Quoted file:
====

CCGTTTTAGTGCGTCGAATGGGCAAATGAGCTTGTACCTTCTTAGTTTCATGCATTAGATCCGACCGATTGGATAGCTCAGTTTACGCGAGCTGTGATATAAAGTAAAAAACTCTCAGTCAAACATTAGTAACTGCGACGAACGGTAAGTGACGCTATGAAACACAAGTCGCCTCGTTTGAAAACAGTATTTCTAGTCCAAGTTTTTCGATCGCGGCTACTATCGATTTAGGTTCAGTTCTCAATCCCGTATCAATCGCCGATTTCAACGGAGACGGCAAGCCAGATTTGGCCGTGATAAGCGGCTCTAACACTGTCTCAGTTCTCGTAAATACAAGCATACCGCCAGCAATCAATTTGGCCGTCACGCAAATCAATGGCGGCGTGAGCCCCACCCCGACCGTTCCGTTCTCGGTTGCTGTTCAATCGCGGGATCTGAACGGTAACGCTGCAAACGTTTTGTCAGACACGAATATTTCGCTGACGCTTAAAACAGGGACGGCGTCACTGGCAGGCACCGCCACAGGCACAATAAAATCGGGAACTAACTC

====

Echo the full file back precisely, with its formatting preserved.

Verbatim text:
CCGTTTTAGTGCGTCGAATGGGCAAATGAGCTTGTACCTTCTTAGTTTCATGCATTAGATCCGACCGATTGGATAGCTCAGTTTACGCGAGCTGTGATATAAAGTAAAAAACTCTCAGTCAAACATTAGTAACTGCGACGAACGGTAAGTGACGCTATGAAACACAAGTCGCCTCGTTTGAAAACAGTATTTCTAGTCCAAGTTTTTCGATCGCGGCTACTATCGATTTAGGTTCAGTTCTCAATCCCGTATCAATCGCCGATTTCAACGGAGACGGCAAGCCAGATTTGGCCGTGATAAGCGGCTCTAACACTGTCTCAGTTCTCGTAAATACAAGCATACCGCCAGCAATCAATTTGGCCGTCACGCAAATCAATGGCGGCGTGAGCCCCACCCCGACCGTTCCGTTCTCGGTTGCTGTTCAATCGCGGGATCTGAACGGTAACGCTGCAAACGTTTTGTCAGACACGAATATTTCGCTGACGCTTAAAACAGGGACGGCGTCACTGGCAGGCACCGCCACAGGCACAATAAAATCGGGAACTAACTC